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From: Hamish Mackenzie (boost_at_[hidden])
Date: 2002-02-18 12:50:13

On Mon, 2002-02-18 at 16:37, Peter Dimov wrote:
> From: "Hamish Mackenzie" <boost_at_[hidden]>
> > Now the problem is if you don't know the policy how do you catch the
> > exception?
> You don't. If you don't know what the "Throws" clause of the function you
> just called is, don't try to catch a concrete exception. If you don't know
> what the "Effects" clause says (or the "Preconditions", or the "Exception
> Safety"), don't call the function at all. ;-)

I am not sure I understand, but my point was if the ErrorPolicy is a
template argument it's type is not known by the library designer but can
be assumed to be one of the two policy classes given and the compiler
knows which.

The idea is that the end user decides how they want errors to be handled
with something like

  some_class< error_policy_1 > x;

some_class in turn may have passed the error policy on to other internal
classes (much like an allocator).

When you write some_function you have to handle a particular error so
you write the code I gave as an example at the end of my post.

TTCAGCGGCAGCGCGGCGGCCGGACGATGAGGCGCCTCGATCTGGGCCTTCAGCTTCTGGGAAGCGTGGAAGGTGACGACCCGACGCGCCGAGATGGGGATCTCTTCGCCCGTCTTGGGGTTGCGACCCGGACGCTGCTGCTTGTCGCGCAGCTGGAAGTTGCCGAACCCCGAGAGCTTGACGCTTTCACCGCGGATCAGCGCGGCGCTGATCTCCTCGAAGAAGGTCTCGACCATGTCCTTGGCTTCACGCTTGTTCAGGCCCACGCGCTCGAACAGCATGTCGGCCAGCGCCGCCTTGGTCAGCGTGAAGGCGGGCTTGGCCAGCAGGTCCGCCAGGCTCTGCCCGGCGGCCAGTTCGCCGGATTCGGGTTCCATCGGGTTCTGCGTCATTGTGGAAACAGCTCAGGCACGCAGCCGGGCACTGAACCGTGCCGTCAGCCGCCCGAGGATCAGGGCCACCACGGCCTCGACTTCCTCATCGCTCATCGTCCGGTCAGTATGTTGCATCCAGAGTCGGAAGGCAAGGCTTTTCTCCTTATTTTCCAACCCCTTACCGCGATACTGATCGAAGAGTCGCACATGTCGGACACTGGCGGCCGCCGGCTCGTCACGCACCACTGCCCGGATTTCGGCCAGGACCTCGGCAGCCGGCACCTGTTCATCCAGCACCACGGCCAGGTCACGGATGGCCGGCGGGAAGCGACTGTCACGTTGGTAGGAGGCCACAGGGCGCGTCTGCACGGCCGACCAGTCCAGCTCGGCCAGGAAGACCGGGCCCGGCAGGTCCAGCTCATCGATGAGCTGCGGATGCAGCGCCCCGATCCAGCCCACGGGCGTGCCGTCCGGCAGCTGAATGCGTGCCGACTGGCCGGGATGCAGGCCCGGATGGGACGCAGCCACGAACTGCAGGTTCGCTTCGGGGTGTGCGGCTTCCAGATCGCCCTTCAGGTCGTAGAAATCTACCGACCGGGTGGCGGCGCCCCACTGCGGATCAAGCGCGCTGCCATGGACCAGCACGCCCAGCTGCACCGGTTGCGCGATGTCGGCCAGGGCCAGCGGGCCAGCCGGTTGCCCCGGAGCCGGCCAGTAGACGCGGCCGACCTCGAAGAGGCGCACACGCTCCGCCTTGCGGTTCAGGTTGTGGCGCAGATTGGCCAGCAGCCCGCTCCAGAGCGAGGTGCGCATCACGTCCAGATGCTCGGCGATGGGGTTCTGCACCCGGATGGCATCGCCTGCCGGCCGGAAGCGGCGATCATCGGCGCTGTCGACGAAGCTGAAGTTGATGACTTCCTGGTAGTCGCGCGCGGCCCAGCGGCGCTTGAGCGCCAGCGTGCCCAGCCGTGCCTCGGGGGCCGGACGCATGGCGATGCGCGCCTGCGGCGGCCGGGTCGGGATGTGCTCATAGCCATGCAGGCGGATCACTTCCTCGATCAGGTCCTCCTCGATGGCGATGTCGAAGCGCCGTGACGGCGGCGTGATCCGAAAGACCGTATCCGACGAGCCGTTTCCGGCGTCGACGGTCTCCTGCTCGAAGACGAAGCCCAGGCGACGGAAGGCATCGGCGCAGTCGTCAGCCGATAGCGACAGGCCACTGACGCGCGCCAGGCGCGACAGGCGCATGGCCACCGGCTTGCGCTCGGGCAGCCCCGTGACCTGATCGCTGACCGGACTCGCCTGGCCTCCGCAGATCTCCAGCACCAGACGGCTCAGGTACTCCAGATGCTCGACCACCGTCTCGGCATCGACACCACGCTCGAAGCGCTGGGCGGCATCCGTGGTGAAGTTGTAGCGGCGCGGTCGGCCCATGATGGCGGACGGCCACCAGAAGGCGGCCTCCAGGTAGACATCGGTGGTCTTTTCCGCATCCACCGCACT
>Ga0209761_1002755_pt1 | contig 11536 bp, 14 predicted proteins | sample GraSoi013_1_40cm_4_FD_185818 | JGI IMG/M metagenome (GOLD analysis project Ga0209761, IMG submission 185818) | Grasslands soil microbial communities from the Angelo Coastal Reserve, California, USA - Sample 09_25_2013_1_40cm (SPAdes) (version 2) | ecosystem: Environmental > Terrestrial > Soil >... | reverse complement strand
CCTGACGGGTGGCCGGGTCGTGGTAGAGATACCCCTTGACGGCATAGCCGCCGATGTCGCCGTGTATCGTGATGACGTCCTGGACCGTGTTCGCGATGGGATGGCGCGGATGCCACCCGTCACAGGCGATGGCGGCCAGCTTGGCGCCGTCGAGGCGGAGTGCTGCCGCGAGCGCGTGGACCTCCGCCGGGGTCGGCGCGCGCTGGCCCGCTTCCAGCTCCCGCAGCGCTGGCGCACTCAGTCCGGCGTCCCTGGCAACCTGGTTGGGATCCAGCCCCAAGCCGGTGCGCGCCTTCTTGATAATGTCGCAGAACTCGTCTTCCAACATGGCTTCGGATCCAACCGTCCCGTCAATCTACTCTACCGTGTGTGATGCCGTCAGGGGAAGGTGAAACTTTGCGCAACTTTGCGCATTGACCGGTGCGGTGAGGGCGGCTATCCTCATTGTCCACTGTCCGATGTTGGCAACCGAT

You determine the type of the exception that an error number results in
(using type_to_catch) and can check if an exception corresponds to a
particular error number (using check_error_number).

You can still specify the exceptions some_function throws. But there is
a slight catch there that is the compiler needs to be able to handle the
case that the same excpetion may be listed more than once.

  template< typename ErrorPolicy >
  class some_function
    void some_function()
      throw( ErrorPolicy::type_to_catch< 3 >,
             ErrorPolicy::type_to_catch< 4 > ) {...}

In terms of the exception guarantee the only thing that changes is the
type of the exception so it should not be affected by the change of
policy (as long as intermediate layers all use type_to_catch and

some_class could also be specialized to take a policy that requires
errors to be handled by returning error numbers (though it is probably
not a good idea for this version to share its implementation with the
version that uses exceptions).

Another use of the error policy is to add auto retry on certain errors.
The low level library code looks something like
  int retry_count = 0;
  while( system_call() )
    ErrorPolicy::error( errno, retry_count );
Assuming the policy throws exceptions

Tuples can be used to pass other information about the error to the
error policy and the policy can control how much of this information
goes into the exception or log it for debuging.


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